But see Ruth W Grant and Robert O Keohane "Accountability and Abuses of Power in World Politics" IILJ Working Paper 2004/7 at www.iilj.org (accessed 25 May 2007) (suggesting alternative ways that some international regimes achieve checks and balances).
 See for example Benedict Kingsbury, Nico Krisch and Richard B Stewart "The Emergence of Global Administrative Law" (2005) 68 Law and Contemp Probs 15.
 This appears to motivate efforts such as the International Law Commission's current project to promulgate rules of IO responsibility corresponding to those it promulgated with respect to states. For texts of the draft articles of responsibility of international organizations as adopted by the ILC's drafting committee through July 2006, see UN documents A/CN.4/L.632, A/CN4/L.648, A/CN.4/L.666/Rev1, A/CN4/L.687, A/CN.4/L.687/Add.1 (containing articles 1-30).
 Susan Marks The Riddle of All Constitutions: International law, Democracy, and The Critique of Ideology (Oxford University Press, New York, 2003).
 See, for example, José E Alvarez "International Organizations: Then and Now" (2006) 100 Am J Int'l L 324.
 See, for example, ibid; see also "The Move from Institutions?" (Proceedings of the 100th Annual Meeting of the American Society of International Law, 2006) 287.
 For a survey of the arguments for and against conceptions of "constitutionalism" within the WTO, see Deborah Z Cass The Constitutionalization of the World Trade Organization (New York, Oxford University Press, 2005).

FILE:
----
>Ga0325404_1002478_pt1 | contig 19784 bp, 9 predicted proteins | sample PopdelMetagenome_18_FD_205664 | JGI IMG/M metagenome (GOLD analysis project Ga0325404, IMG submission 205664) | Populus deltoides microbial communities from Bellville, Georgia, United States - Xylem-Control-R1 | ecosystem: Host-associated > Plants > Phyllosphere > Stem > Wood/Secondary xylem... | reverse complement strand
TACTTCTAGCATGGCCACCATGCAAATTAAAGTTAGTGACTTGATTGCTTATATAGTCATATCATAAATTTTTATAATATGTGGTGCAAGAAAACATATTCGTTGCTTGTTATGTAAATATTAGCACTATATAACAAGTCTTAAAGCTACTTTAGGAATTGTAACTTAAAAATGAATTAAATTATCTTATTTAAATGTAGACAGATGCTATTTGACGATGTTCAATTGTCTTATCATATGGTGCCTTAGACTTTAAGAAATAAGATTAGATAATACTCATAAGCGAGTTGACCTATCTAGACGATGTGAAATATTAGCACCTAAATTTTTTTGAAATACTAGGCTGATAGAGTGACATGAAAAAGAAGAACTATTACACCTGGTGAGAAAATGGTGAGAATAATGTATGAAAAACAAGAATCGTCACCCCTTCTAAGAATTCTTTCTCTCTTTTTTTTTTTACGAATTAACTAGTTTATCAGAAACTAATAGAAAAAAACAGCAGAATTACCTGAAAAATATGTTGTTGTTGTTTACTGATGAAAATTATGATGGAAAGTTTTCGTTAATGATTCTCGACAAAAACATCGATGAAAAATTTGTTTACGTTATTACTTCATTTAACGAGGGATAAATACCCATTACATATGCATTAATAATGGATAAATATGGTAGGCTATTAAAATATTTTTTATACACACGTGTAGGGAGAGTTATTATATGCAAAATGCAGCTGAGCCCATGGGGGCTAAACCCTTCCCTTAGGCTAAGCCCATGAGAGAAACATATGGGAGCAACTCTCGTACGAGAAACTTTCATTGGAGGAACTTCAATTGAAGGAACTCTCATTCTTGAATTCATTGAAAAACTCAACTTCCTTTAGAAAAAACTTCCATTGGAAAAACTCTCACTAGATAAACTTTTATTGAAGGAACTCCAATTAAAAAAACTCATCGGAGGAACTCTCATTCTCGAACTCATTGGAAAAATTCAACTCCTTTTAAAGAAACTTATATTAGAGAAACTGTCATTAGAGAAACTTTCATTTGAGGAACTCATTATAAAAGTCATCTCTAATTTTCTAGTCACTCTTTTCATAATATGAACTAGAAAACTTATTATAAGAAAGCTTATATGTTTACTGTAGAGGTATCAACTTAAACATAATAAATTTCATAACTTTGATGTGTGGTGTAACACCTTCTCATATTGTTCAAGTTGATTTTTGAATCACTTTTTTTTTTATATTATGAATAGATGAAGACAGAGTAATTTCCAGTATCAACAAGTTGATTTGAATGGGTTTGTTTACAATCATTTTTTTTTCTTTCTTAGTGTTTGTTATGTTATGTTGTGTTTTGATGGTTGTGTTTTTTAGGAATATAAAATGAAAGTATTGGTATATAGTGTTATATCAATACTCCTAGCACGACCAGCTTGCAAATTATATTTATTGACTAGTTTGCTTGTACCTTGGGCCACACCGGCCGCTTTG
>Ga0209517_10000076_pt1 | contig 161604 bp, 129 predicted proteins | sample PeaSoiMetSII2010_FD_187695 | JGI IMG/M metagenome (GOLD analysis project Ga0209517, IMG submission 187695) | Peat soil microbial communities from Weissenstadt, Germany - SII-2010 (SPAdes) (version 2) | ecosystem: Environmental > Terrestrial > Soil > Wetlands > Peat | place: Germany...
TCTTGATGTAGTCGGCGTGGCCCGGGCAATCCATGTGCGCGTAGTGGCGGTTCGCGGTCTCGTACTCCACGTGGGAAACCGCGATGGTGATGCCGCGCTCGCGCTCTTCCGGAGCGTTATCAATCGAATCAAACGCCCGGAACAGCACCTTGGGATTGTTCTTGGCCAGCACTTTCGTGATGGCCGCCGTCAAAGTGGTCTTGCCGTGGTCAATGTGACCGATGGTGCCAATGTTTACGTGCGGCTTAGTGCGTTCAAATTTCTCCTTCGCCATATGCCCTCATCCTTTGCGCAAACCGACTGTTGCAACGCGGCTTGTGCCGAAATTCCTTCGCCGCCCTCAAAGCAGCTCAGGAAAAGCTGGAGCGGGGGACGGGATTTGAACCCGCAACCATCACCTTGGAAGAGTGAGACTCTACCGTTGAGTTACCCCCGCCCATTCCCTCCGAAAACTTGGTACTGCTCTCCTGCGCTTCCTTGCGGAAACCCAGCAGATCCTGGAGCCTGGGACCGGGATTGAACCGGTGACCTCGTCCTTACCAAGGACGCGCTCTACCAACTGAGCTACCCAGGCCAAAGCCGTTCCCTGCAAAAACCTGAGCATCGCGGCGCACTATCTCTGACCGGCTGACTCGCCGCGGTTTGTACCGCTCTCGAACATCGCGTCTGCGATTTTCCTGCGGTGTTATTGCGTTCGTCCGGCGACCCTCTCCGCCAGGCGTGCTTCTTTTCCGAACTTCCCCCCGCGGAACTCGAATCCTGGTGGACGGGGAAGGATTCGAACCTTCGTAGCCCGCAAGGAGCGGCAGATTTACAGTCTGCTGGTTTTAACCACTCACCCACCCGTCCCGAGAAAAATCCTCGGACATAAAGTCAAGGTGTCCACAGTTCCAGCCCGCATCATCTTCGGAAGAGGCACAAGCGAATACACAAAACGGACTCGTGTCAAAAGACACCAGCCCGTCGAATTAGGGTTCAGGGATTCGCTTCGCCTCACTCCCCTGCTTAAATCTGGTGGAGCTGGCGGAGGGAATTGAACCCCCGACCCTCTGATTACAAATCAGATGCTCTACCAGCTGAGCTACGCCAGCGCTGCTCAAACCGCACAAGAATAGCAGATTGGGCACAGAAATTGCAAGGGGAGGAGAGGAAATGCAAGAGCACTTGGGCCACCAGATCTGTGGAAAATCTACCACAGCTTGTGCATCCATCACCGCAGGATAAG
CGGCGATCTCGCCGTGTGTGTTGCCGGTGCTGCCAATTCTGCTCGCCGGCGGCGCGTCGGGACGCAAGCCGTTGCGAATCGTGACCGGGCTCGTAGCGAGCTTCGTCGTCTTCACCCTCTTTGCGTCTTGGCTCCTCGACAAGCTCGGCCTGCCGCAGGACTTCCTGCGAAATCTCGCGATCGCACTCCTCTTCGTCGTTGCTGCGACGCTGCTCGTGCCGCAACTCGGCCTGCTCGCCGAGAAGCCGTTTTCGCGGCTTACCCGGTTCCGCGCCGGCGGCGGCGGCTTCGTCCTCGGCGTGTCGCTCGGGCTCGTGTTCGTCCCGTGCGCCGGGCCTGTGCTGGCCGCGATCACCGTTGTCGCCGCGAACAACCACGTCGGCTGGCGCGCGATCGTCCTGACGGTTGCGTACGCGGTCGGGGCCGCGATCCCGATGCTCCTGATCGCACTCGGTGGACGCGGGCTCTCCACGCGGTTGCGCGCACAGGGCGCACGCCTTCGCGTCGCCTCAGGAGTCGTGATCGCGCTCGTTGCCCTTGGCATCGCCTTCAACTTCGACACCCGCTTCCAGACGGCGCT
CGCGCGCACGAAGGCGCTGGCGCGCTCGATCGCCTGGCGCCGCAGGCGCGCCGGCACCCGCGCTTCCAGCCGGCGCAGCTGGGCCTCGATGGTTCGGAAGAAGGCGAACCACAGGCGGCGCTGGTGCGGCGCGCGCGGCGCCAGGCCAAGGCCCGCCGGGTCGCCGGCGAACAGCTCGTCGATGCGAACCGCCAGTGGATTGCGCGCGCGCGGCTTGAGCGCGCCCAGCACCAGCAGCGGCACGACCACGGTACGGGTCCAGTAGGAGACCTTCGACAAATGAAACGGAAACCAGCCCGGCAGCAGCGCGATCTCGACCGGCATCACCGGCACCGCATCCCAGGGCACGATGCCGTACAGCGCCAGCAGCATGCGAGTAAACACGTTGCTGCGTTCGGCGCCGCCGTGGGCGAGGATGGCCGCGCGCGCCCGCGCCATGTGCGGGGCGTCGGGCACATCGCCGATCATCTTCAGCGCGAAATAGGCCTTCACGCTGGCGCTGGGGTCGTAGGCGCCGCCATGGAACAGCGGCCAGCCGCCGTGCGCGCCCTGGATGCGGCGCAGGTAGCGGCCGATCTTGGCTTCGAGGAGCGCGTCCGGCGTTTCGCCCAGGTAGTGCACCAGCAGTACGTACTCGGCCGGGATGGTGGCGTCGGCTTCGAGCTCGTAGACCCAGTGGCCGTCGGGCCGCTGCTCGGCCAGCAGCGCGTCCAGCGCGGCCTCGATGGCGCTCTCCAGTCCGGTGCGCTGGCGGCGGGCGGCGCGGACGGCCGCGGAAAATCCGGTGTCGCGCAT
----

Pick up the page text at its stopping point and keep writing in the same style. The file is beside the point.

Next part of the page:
Compare David Kennedy "The Move to Institutions" (1987) 8 Cardozo L Rev 841 to Alvarez, above n 7.
 See, for example, David Scheffer "Article 98(2) of the Rome Statute: America's Original Intent" (2005) 3 J Int'l Crim J 333; Andrew Guzman "Why LDCs Sign Treaties that Hurt Them: Explaining the Popularity of Bilateral Investment Treaties (1998) 38 Va J Int'l L 639.
 See, for example, Kenneth Anderson "Squaring the Circle? Reconciling Sovereignty and Global Governance Through Global Government Networks" (2005) 118 Harv L Rev 1255.
 See latest United States Model Bilateral Investment Agreement at www.state.gov (accessed 25 May 2007); for Canada's, see www.international.gc.ca (accessed 25 May 2007).
 See, for example, LG&E Energy Corp and Argentine Republic (Decision on Liability) (3 October 2006) ICSID Case No ARB/02/1.
 Benedict Kingsbury "Sovereignty and Inequality" (1998) 9 EJIL 599.
 Compare Anne-Marie Slaughter "A Liberal Theory of International Law" (Proceedings of the 94th Annual Meeting of the American Society of International Law, 2000) to José E Alvarez "Do Liberal States Behave Better?" (2001) 12 EJIL 183.
 See, for example, Jeb Rubenfeld "The Two World Orders" (August 2003) The Wilson Quarterly 22 (arguing that the citizens of the United States and Europe differ precisely on this basis; that is, because while the United States stresses the value of representation, Europeans stress the importance of the substantive values protected under democracy), available at www.thelatinlibrary.com (accessed 25 May 2007).
 For considerations of possible reasons for United States exceptionalism, see, for example, José E Alvarez "The Closing of the American Mind" in Canadian Council on International Law, Reconciling Law, Justice and Politics, 32nd Annual Conference, 2003, 74.
 Harold K Jacobson and Edith B Weiss Engaging Countries: Strengthening Compliance with International Environmental Accords (MIT Press, Cambridge (Mass), 1998).